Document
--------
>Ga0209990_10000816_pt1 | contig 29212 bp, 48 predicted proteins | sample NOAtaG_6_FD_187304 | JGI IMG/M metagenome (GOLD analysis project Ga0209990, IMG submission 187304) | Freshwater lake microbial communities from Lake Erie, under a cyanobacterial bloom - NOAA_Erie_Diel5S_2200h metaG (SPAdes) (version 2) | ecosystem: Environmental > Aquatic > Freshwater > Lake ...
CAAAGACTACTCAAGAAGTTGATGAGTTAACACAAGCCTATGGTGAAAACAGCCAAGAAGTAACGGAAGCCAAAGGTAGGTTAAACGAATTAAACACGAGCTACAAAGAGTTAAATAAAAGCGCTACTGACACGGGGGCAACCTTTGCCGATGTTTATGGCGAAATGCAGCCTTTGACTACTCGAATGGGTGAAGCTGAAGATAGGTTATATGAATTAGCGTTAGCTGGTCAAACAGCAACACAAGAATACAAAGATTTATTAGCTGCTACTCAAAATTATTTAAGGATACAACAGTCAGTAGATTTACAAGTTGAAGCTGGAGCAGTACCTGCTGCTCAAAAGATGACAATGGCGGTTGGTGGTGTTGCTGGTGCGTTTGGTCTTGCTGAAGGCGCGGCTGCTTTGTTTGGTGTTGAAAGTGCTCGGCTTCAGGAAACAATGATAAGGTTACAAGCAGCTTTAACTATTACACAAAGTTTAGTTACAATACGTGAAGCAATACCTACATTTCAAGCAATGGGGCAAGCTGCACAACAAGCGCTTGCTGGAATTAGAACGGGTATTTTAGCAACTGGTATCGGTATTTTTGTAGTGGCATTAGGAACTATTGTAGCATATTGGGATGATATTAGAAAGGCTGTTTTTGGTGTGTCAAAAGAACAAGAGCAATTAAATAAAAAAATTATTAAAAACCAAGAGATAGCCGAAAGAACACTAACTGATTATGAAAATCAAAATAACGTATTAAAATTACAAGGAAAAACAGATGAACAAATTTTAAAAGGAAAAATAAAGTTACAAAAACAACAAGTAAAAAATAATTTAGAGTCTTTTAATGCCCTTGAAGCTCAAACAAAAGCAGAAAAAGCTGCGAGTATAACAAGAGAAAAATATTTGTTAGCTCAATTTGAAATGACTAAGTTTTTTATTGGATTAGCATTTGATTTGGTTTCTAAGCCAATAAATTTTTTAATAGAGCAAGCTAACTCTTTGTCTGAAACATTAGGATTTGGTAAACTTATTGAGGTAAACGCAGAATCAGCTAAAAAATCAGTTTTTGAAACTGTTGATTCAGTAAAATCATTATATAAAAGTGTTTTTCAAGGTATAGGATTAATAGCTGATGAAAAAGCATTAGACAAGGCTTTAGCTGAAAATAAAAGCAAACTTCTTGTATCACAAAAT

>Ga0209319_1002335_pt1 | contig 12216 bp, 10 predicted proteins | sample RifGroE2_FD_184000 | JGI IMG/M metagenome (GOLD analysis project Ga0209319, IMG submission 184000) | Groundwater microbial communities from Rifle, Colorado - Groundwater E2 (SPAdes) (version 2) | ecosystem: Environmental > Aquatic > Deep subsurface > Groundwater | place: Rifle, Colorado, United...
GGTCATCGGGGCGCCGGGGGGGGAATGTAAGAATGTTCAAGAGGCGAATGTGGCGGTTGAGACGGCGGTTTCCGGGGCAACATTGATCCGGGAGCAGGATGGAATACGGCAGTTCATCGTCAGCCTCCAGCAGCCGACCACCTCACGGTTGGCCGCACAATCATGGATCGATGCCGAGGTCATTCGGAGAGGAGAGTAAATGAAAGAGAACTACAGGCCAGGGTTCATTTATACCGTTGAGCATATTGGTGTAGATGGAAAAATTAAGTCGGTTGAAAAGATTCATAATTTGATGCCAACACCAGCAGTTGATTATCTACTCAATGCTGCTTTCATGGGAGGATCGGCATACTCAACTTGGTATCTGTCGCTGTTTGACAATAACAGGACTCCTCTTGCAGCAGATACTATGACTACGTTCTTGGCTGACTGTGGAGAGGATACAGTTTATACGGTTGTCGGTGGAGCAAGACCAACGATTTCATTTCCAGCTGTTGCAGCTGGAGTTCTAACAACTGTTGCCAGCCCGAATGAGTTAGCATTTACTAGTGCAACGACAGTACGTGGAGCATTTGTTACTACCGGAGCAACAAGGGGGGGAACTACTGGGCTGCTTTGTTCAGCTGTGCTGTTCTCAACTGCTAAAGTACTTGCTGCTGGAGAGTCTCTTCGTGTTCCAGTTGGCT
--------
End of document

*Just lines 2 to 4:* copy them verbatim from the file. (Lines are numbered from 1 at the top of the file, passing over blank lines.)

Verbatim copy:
CAAAGACTACTCAAGAAGTTGATGAGTTAACACAAGCCTATGGTGAAAACAGCCAAGAAGTAACGGAAGCCAAAGGTAGGTTAAACGAATTAAACACGAGCTACAAAGAGTTAAATAAAAGCGCTACTGACACGGGGGCAACCTTTGCCGATGTTTATGGCGAAATGCAGCCTTTGACTACTCGAATGGGTGAAGCTGAAGATAGGTTATATGAATTAGCGTTAGCTGGTCAAACAGCAACACAAGAATACAAAGATTTATTAGCTGCTACTCAAAATTATTTAAGGATACAACAGTCAGTAGATTTACAAGTTGAAGCTGGAGCAGTACCTGCTGCTCAAAAGATGACAATGGCGGTTGGTGGTGTTGCTGGTGCGTTTGGTCTTGCTGAAGGCGCGGCTGCTTTGTTTGGTGTTGAAAGTGCTCGGCTTCAGGAAACAATGATAAGGTTACAAGCAGCTTTAACTATTACACAAAGTTTAGTTACAATACGTGAAGCAATACCTACATTTCAAGCAATGGGGCAAGCTGCACAACAAGCGCTTGCTGGAATTAGAACGGGTATTTTAGCAACTGGTATCGGTATTTTTGTAGTGGCATTAGGAACTATTGTAGCATATTGGGATGATATTAGAAAGGCTGTTTTTGGTGTGTCAAAAGAACAAGAGCAATTAAATAAAAAAATTATTAAAAACCAAGAGATAGCCGAAAGAACACTAACTGATTATGAAAATCAAAATAACGTATTAAAATTACAAGGAAAAACAGATGAACAAATTTTAAAAGGAAAAATAAAGTTACAAAAACAACAAGTAAAAAATAATTTAGAGTCTTTTAATGCCCTTGAAGCTCAAACAAAAGCAGAAAAAGCTGCGAGTATAACAAGAGAAAAATATTTGTTAGCTCAATTTGAAATGACTAAGTTTTTTATTGGATTAGCATTTGATTTGGTTTCTAAGCCAATAAATTTTTTAATAGAGCAAGCTAACTCTTTGTCTGAAACATTAGGATTTGGTAAACTTATTGAGGTAAACGCAGAATCAGCTAAAAAATCAGTTTTTGAAACTGTTGATTCAGTAAAATCATTATATAAAAGTGTTTTTCAAGGTATAGGATTAATAGCTGATGAAAAAGCATTAGACAAGGCTTTAGCTGAAAATAAAAGCAAACTTCTTGTATCACAAAAT

>Ga0209319_1002335_pt1 | contig 12216 bp, 10 predicted proteins | sample RifGroE2_FD_184000 | JGI IMG/M metagenome (GOLD analysis project Ga0209319, IMG submission 184000) | Groundwater microbial communities from Rifle, Colorado - Groundwater E2 (SPAdes) (version 2) | ecosystem: Environmental > Aquatic > Deep subsurface > Groundwater | place: Rifle, Colorado, United...
GGTCATCGGGGCGCCGGGGGGGGAATGTAAGAATGTTCAAGAGGCGAATGTGGCGGTTGAGACGGCGGTTTCCGGGGCAACATTGATCCGGGAGCAGGATGGAATACGGCAGTTCATCGTCAGCCTCCAGCAGCCGACCACCTCACGGTTGGCCGCACAATCATGGATCGATGCCGAGGTCATTCGGAGAGGAGAGTAAATGAAAGAGAACTACAGGCCAGGGTTCATTTATACCGTTGAGCATATTGGTGTAGATGGAAAAATTAAGTCGGTTGAAAAGATTCATAATTTGATGCCAACACCAGCAGTTGATTATCTACTCAATGCTGCTTTCATGGGAGGATCGGCATACTCAACTTGGTATCTGTCGCTGTTTGACAATAACAGGACTCCTCTTGCAGCAGATACTATGACTACGTTCTTGGCTGACTGTGGAGAGGATACAGTTTATACGGTTGTCGGTGGAGCAAGACCAACGATTTCATTTCCAGCTGTTGCAGCTGGAGTTCTAACAACTGTTGCCAGCCCGAATGAGTTAGCATTTACTAGTGCAACGACAGTACGTGGAGCATTTGTTACTACCGGAGCAACAAGGGGGGGAACTACTGGGCTGCTTTGTTCAGCTGTGCTGTTCTCAACTGCTAAAGTACTTGCTGCTGGAGAGTCTCTTCGTGTTCCAGTTGGCT